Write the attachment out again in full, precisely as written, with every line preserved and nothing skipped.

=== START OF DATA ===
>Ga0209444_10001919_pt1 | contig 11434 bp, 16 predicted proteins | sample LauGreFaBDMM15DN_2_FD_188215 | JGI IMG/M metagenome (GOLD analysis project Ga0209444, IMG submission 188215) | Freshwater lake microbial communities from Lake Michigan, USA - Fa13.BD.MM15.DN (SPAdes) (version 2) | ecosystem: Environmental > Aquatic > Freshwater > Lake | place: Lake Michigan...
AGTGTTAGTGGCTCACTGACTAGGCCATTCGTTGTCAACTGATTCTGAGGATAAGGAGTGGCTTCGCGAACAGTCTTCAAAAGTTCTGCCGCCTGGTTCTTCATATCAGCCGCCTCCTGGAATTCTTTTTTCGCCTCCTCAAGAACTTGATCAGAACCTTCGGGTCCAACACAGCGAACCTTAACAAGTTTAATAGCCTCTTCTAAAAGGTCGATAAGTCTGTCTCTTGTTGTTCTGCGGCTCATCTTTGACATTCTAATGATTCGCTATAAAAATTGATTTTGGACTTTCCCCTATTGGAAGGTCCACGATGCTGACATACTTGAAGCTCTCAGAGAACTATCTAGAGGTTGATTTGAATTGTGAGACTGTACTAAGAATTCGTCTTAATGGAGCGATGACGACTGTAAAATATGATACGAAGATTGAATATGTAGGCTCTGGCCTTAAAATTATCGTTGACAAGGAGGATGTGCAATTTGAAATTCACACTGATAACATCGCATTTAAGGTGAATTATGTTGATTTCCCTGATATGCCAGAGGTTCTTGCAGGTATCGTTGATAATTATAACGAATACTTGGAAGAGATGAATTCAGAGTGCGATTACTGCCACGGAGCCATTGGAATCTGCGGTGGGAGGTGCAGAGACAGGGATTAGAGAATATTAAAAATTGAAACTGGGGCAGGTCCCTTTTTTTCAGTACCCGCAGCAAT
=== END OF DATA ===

>Ga0209444_10001919_pt1 | contig 11434 bp, 16 predicted proteins | sample LauGreFaBDMM15DN_2_FD_188215 | JGI IMG/M metagenome (GOLD analysis project Ga0209444, IMG submission 188215) | Freshwater lake microbial communities from Lake Michigan, USA - Fa13.BD.MM15.DN (SPAdes) (version 2) | ecosystem: Environmental > Aquatic > Freshwater > Lake | place: Lake Michigan...
AGTGTTAGTGGCTCACTGACTAGGCCATTCGTTGTCAACTGATTCTGAGGATAAGGAGTGGCTTCGCGAACAGTCTTCAAAAGTTCTGCCGCCTGGTTCTTCATATCAGCCGCCTCCTGGAATTCTTTTTTCGCCTCCTCAAGAACTTGATCAGAACCTTCGGGTCCAACACAGCGAACCTTAACAAGTTTAATAGCCTCTTCTAAAAGGTCGATAAGTCTGTCTCTTGTTGTTCTGCGGCTCATCTTTGACATTCTAATGATTCGCTATAAAAATTGATTTTGGACTTTCCCCTATTGGAAGGTCCACGATGCTGACATACTTGAAGCTCTCAGAGAACTATCTAGAGGTTGATTTGAATTGTGAGACTGTACTAAGAATTCGTCTTAATGGAGCGATGACGACTGTAAAATATGATACGAAGATTGAATATGTAGGCTCTGGCCTTAAAATTATCGTTGACAAGGAGGATGTGCAATTTGAAATTCACACTGATAACATCGCATTTAAGGTGAATTATGTTGATTTCCCTGATATGCCAGAGGTTCTTGCAGGTATCGTTGATAATTATAACGAATACTTGGAAGAGATGAATTCAGAGTGCGATTACTGCCACGGAGCCATTGGAATCTGCGGTGGGAGGTGCAGAGACAGGGATTAGAGAATATTAAAAATTGAAACTGGGGCAGGTCCCTTTTTTTCAGTACCCGCAGCAAT